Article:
10. Darkhorse

    Darkhorse Companion

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    Aug 30, 2009

    I have not read the entire thread but I can't have immunizations due to severe allergic reactions to the synthetic binders they use. In college I had to put religious exemption because I was on a time restriction and couldn't get my medical records sent over fast enough. The medical exemption required medical records and the religious only required you to sign a statement.

    As an adult I have been offered alternatives to the old immunizations I had reactions to but I declined those for personal reasons. I think we over immunize in America and I know of many parents that feel the same way.

    ETA: When I have children I plan to vaccinate, however I won't follow the schedule they typically push. I plan to look for individual vaccines rather than groups and delay many of them. There is just too much research on how viruses are causing cancer (the other "causes" are actually more of a trigger) as well as all the other issues vaccines can cause. I want my children to have as much time as possible to develop their immune systems naturally without being bombarded with vaccines.
     
  11. teacherSMK

    teacherSMK Habitué

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    Aug 30, 2009

    I have two children. My first daughter was hospitalized after her second round of imm's. We decided to go ahead and vaccinate our second child, but stopped after her second set because she had a 104 temp from the mmr. I do not believe in using the newer vaccines due to the aborted babies issue. I am still on the fence about having any further vaccines given to my children. I teach K and have seen children imm'ed against chicken pox still get chicken pox, so I feel this is truly a waste of money. My pediatrician says that the child is better off to just get pox because it is safer than getting multiple cases of chicken pox due to the lower immunity the vaccine provides. Our family is still praying about the kindergarten boosters for our children, it is a hard decision and we do not take it lightly.
     
  12. MissCeliaB

    MissCeliaB Aficionado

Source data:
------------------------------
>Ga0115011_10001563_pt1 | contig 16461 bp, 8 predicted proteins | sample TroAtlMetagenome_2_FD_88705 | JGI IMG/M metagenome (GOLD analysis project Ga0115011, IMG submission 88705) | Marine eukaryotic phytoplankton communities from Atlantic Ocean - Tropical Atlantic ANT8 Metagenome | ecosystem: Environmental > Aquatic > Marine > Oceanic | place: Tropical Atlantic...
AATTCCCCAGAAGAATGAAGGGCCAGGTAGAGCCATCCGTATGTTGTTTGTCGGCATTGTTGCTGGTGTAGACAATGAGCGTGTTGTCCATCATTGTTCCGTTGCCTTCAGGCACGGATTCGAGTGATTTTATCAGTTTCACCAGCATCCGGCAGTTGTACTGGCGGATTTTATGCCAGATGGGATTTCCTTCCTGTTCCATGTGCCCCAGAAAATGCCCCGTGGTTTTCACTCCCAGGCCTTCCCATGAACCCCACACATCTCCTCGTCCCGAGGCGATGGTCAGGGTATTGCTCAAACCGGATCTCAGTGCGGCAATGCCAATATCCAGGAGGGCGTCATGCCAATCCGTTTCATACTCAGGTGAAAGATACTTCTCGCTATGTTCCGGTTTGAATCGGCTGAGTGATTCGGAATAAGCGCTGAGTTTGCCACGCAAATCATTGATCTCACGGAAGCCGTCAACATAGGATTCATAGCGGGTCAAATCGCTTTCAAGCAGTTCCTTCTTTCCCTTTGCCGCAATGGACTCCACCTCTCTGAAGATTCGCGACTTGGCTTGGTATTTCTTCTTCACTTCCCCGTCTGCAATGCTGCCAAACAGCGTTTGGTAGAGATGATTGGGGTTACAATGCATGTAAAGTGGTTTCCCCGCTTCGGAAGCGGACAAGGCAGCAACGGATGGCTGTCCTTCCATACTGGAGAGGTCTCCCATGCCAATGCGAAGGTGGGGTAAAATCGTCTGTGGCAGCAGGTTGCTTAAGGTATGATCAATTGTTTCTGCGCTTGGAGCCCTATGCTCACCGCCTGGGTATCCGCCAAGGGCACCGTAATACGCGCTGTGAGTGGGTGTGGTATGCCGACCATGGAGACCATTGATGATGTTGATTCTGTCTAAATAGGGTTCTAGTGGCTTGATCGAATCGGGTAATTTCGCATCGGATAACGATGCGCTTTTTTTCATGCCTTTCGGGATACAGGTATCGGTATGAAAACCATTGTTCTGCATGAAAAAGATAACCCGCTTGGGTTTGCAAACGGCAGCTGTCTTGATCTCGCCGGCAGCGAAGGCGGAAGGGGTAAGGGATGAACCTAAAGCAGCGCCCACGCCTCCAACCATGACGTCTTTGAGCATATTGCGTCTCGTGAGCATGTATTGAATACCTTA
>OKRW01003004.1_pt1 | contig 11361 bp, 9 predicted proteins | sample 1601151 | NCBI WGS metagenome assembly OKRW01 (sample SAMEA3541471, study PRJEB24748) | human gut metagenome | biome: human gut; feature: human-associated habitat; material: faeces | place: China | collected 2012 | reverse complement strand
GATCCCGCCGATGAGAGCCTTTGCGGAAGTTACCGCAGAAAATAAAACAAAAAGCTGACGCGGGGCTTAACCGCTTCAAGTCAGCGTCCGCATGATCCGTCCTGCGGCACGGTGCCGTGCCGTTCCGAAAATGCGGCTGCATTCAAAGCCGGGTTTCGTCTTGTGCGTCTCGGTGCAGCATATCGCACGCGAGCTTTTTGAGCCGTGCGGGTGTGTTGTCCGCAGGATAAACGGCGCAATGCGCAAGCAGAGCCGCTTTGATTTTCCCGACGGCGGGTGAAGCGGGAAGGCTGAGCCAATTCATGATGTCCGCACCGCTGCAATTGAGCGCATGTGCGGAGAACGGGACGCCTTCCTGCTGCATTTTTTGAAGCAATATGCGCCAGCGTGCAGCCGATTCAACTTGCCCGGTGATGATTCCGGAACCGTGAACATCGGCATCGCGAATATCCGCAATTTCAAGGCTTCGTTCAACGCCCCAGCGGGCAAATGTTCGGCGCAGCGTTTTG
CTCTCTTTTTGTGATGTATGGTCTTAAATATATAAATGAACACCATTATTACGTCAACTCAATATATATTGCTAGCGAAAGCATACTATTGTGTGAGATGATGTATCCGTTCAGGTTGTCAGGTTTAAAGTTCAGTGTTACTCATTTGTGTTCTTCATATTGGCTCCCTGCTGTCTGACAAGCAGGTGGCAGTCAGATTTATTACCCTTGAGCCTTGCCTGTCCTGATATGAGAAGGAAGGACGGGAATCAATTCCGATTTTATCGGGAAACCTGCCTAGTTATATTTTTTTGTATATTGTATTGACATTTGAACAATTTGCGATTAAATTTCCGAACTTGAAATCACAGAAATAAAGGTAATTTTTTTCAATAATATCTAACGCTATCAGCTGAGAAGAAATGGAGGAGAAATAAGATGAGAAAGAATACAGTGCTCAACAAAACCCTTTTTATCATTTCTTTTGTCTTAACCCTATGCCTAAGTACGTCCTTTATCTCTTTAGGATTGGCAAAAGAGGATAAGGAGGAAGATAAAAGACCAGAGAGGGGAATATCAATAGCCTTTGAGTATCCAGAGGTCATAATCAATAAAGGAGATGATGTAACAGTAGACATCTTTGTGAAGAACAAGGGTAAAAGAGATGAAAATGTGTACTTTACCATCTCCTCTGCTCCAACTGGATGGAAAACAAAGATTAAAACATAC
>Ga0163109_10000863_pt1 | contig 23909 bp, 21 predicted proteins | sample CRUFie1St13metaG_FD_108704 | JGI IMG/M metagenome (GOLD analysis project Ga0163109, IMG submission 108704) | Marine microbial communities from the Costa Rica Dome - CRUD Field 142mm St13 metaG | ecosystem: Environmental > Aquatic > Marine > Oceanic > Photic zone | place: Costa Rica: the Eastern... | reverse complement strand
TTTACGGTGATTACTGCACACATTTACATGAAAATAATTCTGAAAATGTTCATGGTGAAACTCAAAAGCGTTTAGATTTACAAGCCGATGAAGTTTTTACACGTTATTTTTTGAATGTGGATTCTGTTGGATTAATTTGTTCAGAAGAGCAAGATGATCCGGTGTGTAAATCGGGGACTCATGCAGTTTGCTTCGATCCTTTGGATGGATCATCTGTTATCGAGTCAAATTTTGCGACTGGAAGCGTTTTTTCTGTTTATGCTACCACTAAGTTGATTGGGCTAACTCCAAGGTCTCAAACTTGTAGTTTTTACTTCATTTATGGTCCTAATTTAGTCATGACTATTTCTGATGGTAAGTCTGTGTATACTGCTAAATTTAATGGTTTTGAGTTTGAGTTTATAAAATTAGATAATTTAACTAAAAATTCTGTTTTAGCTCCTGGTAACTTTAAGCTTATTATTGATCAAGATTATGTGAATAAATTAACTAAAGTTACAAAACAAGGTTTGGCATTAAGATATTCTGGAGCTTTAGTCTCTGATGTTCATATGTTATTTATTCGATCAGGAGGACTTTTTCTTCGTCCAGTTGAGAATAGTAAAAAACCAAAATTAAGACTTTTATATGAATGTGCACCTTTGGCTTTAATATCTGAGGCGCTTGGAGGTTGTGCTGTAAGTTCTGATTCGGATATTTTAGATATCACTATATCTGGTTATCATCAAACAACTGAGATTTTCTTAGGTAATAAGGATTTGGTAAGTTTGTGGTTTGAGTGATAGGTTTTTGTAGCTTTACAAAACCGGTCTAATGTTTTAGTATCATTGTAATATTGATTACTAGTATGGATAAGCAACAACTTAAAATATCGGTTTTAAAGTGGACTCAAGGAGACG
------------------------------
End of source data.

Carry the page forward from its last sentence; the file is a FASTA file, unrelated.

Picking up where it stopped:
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    Aug 30, 2009

    Okay, I'm sorry, but I missed there being an "aborted baby issue" with vaccines. What?
     
  13. sevenplus

    sevenplus Connoisseur

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    Aug 30, 2009

    Fetal cells are used to create some of the vaccines.


    I ended up doing delayed and selective vaccination with my son. I wouldn't have vaccinated at all, but my husband wanted to and he is just as much his parent as I am. I struggled with it for a long time.

    I vaccinated as minimally as I could. There are lots of vaccines on the CDC "required" list that are not on the list "required" by schools. Also, you can sometimes get fewer doses of a vaccine if you wait until after the 4th birthday to give the 3rd dose.

    Chicken pox is the one that I still refuse to give him. Maybe because I had chicken pox as a child so I'm more "familiar" with it. My husband had chicken pox as an adult. Not fun and very dangerous. It's true that the children who are vaccinated for it still often get a mild case. If you aren't vaccinated and get it, you are immune for life. I'm sure the vaccine will not provide lifelong immunity, which leaves our children vulnerable when they are older and the virus is more dangerous for them.
     
  14. GoehringTeaches

    GoehringTeaches Comrade

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    Aug 30, 2009

    Yes, the chicken pox vaccine is the one I have issues with the most. That may be simply because I had chicken pox and grew up thinking that it was something everybody got and then became immune to. I guess now that I am pregnant I should really start looking into the vaccinations that are required. Wow! I never really thought of whether or not vaccines are worth it!
     
  15. schoolteacher

    schoolteacher Habitué

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    Aug 30, 2009

    I became interested in this issue before I had any children, when I read an article in the Phila. Inquirer about the woman who started this organization:

    http://www.nvic.org/about.aspx

    The article told about her child, who had serious problems after he was vaccinated. I read more about the issue and decided not to vaccinate my future children.

    But once I had children, it was a whole different ballgame. These were my babies. Everyone I knew vaccinated. How could I possibly go against this? What if something terrible happened and they contracted a serious illness? How would I feel then?

    Then I met some families that had never vaccinated their children. I was surprised to see how very healthy these children were. Their example gave me the courage to go without vaccinations for my children. I have never regretted it. My children never see the doctor (we don't even do well visits, like most families I know). They have no health problems.

    My husband wanted them to have vaccinations. I had him read the information on the web site and books and articles that I had, and then we discussed it. After getting educated about it, he agreed to no vaccinations.